Come and See!

St. George Orthodox Cathedral is the Diocesan Cathedral of the Bulgarian Diocese of the Orthodox Church in America. We are an 80-year-old multi-ethnic congregation located in Rossford, OH, a southeastern suburb of Toledo, OH.

At St. George Orthodox Cathedral you will find that:

You are welcome here! We are always honored to have visitors join us for worship and fellowship. Greeters are available to answer questions and provide outlines of services.

Our children worship with us. If you have young children, they are welcome here, too. If you need to step out of the church with your child, you are not disturbing us. We do not have a cry room available as we expect Christian children to be raised in the Church and to do that, they have to be in church. We do have an area available for nursing mothers who prefer privacy. Please speak with a greeter who can direct you.

All of our facilities are handicap accessible. If you need assistance at all, please let us know. We are here to be of service to you.

If you are in the Toledo area, we would love to have you come to one of our services or events. You will find us as a melting pot of all nationalities, backgrounds, and professions. Please come join our worship and celebration of Christ.

What to Expect

Our Directions will help you find us. We are located in Rossford, OH, a southeast suburb of Toledo, located just minutes from I-75 and the Ohio Turnpike. See our Calendar for our schedule of service times and events. Our typical weekly schedule includes Great Vespers on Saturday evenings and Divine Liturgy on Sunday mornings.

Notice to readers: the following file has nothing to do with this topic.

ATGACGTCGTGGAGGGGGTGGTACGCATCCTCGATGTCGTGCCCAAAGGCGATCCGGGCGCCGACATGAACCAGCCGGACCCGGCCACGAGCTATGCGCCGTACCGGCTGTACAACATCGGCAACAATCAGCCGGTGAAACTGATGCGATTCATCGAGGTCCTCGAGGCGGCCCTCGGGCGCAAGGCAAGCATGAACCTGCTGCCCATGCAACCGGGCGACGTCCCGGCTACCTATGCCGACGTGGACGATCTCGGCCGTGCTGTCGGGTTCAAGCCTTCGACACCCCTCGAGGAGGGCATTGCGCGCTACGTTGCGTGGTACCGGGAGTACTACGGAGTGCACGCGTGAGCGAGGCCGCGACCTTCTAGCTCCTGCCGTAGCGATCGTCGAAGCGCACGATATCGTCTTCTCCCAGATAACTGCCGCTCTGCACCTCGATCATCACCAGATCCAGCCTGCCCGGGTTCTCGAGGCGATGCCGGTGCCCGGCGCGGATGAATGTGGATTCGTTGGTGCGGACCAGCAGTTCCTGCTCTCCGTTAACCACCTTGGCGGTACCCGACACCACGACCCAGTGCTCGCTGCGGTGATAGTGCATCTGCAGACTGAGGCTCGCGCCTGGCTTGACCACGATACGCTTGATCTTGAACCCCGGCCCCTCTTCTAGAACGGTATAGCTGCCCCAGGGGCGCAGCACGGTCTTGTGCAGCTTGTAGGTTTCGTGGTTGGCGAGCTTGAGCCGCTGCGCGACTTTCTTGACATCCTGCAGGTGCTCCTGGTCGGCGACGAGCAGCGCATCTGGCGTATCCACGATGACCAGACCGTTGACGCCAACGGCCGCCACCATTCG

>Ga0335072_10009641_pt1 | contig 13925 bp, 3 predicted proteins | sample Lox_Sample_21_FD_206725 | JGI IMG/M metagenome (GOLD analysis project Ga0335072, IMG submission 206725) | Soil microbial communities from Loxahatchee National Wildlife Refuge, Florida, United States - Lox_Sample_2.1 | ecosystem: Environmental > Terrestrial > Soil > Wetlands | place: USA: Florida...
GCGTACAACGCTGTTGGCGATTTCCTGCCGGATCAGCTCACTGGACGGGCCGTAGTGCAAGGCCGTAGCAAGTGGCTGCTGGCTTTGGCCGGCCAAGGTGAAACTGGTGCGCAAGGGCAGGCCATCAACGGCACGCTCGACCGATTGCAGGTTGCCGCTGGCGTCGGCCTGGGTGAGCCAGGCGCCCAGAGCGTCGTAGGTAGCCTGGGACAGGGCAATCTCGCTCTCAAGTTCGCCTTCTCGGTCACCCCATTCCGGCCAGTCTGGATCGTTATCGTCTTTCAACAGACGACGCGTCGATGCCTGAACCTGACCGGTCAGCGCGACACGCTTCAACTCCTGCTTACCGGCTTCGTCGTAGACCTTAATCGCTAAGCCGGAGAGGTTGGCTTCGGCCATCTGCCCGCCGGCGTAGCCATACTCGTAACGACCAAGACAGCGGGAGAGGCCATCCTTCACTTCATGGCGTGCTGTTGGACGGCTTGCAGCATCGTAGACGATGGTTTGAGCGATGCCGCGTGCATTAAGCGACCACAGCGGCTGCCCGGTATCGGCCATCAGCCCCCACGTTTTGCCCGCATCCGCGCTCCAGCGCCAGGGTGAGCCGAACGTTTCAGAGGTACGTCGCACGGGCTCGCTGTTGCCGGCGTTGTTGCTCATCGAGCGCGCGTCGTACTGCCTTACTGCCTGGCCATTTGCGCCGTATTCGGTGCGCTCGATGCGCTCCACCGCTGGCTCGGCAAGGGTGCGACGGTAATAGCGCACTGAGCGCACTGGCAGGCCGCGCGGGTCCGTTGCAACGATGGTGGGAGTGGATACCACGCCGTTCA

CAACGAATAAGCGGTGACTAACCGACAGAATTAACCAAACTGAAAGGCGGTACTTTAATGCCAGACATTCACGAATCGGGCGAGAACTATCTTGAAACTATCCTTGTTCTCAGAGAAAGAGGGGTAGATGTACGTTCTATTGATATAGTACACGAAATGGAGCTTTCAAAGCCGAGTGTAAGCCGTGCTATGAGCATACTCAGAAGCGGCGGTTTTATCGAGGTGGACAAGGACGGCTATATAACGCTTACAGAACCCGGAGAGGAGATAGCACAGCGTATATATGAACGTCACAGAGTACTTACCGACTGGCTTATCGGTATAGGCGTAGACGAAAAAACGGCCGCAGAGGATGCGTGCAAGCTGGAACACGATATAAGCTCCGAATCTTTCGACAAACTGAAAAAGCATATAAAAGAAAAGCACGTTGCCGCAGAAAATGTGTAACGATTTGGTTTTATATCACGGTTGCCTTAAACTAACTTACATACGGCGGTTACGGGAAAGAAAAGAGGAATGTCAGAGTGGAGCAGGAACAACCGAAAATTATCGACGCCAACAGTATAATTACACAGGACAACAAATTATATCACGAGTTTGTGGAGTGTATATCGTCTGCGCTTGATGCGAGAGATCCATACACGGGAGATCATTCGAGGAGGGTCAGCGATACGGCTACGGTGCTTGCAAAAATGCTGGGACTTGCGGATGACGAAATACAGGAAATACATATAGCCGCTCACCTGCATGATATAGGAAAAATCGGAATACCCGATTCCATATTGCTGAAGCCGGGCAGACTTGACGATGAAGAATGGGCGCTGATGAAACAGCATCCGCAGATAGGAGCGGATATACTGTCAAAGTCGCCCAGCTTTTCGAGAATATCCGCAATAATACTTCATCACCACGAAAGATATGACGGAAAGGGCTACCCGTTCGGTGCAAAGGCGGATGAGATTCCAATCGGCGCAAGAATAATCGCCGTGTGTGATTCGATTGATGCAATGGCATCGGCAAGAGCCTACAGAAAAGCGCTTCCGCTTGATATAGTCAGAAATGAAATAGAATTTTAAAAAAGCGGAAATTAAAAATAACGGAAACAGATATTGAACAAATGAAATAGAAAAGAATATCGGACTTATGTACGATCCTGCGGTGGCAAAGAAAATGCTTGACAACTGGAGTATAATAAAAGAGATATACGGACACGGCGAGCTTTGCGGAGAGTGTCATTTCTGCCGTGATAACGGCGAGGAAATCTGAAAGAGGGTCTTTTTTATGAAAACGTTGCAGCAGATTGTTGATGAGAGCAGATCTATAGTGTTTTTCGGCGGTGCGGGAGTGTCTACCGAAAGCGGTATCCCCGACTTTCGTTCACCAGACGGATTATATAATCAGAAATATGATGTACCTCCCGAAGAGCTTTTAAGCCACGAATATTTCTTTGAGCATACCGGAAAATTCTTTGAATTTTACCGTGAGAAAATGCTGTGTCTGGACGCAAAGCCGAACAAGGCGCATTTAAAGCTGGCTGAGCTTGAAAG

On Sunday morning we usually have 60-70 people in Church, about a third of them children. The beauty of Orthodox worship must be experienced to be understood. The Divine Liturgy expresses the entire Christian faith in a continuous song of praise and prayer addressed to God. It is focused on God, not on us.

Since much of the service is the same every week, worshippers know it and can participate personally, either by singing along or just by prayerful attention. Worshippers are surrounded by icons (pictures of Christ and the saints), which remind us that we are participating while on earth in the worship of all the angels and saints in heaven. The entire service (except for the sermon) is sung, in English, to Russian melodies and chants. No organ or other instruments are used. The words are all from Scripture or ancient Christian texts — no rhyming metrical hymns are used. Our services are in the English language.